Evaluation of alcohol education on attitude, knowledge and self-reported behavior of college students Public Deposited

http://ir.library.oregonstate.edu/concern/graduate_thesis_or_dissertations/5q47rr680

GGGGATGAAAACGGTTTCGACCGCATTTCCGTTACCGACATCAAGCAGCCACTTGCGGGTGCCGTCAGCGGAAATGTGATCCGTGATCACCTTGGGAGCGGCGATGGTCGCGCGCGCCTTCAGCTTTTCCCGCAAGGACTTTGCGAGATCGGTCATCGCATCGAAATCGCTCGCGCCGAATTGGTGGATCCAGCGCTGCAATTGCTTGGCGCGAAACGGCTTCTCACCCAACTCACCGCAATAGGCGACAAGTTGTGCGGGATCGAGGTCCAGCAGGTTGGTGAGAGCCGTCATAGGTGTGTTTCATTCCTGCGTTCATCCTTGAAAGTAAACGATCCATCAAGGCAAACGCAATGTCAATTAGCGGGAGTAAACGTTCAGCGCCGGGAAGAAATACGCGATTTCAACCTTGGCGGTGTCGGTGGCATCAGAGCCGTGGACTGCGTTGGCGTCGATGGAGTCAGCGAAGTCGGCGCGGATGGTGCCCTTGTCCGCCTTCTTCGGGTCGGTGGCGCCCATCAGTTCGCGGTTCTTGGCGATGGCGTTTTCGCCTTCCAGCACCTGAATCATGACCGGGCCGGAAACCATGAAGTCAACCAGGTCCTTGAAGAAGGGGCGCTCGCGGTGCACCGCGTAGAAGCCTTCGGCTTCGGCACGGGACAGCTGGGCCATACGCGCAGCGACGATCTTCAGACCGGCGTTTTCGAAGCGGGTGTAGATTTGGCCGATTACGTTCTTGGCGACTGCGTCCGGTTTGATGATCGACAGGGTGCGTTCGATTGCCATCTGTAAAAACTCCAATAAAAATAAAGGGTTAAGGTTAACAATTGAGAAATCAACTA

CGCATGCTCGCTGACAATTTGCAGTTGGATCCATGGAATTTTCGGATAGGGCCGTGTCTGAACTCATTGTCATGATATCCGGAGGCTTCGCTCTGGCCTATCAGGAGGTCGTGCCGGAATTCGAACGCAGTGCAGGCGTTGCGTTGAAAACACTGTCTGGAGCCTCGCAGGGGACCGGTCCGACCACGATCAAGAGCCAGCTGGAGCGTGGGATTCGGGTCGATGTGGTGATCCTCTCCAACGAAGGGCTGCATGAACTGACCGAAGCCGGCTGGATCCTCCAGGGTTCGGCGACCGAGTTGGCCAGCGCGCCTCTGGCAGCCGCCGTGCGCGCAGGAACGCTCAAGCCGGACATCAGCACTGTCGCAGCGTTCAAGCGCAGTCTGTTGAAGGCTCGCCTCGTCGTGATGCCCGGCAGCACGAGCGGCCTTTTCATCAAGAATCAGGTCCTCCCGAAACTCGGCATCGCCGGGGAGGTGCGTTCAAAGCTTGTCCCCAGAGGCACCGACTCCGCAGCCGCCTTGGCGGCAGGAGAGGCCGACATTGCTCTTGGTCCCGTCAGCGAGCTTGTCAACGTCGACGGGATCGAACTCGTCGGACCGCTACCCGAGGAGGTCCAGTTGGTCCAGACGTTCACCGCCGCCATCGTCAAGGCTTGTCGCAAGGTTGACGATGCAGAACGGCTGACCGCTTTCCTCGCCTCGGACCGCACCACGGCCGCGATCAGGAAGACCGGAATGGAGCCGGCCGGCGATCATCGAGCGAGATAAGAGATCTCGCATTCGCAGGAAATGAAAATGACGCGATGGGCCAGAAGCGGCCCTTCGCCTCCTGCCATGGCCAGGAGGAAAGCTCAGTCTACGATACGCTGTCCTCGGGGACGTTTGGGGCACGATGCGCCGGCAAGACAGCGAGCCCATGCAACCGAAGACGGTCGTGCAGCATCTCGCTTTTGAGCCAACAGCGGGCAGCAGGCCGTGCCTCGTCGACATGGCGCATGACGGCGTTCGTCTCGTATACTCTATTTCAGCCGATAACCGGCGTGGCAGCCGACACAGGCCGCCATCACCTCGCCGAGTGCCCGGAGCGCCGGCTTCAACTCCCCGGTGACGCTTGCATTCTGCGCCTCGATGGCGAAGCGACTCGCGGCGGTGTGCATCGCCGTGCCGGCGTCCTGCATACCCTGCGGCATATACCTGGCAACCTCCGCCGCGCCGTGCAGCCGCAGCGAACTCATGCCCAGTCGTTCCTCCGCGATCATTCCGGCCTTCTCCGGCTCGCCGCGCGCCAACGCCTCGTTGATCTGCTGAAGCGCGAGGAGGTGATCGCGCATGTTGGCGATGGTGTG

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  • This research was conducted to evaluate the effectiveness of two different types of alcohol education interventions on the attitudes about alcohol consumption in college, knowledge about alcohol, and self-reported alcohol consumption behavior of college students. The educational interventions were a student-centered CD-Rom interactive program, and a teacher-centered motivational speaker. Each intervention took approximately 60 minutes. The research was conducted at a small public university in Northern New York. Nine classes with a total enrollment of 360 students were randomly selected for the research. The demographic makeup of the sample was similar to that of the overall university population, including gender, class level, membership in Greek organizations and age. Three classes were randomly assigned to the CD-Rom program, three classes were randomly assigned to hear a motivational speaker, and three classes were randomly assigned to a control group. The instrument used was the Student Alcohol Questionnaire (SAQ). Students in all classes completed the SAQ four weeks after the Fall, 1999 semester began. The interventions were conducted the following week. The SAQ was administered again four, eight and twelve weeks post-intervention. Two measures of alcohol consumption behavior were used: A continuous variable measure of both amount of alcohol consumed and consequences related to intoxication, and a dichotomous variable for "heavy drinking," which is defined as more than five drinks in a row at least once a week. Multivariate analysis of variance was used to test for differences across attitude, knowledge and behavior and bivariate combinations of these outcome variables by group. No statistically significant differences were found on any of the post-interventions measures for any combination of aftitude, knowledge or behavior. Analysis of covariance was used to test for behavior difference alone, using the pre-intervention questionnaire results as the covariate. No statistically significant differences were found for behavior alone. Multiple regression techniques were used to determine if alcohol consumption behavior, as measured on the continuous scale, could be predicted by gender, grade point average, class level or religion. Gender (p .000) was the only predictor variable that was statistically significant, with men students consuming more alcohol than women students.
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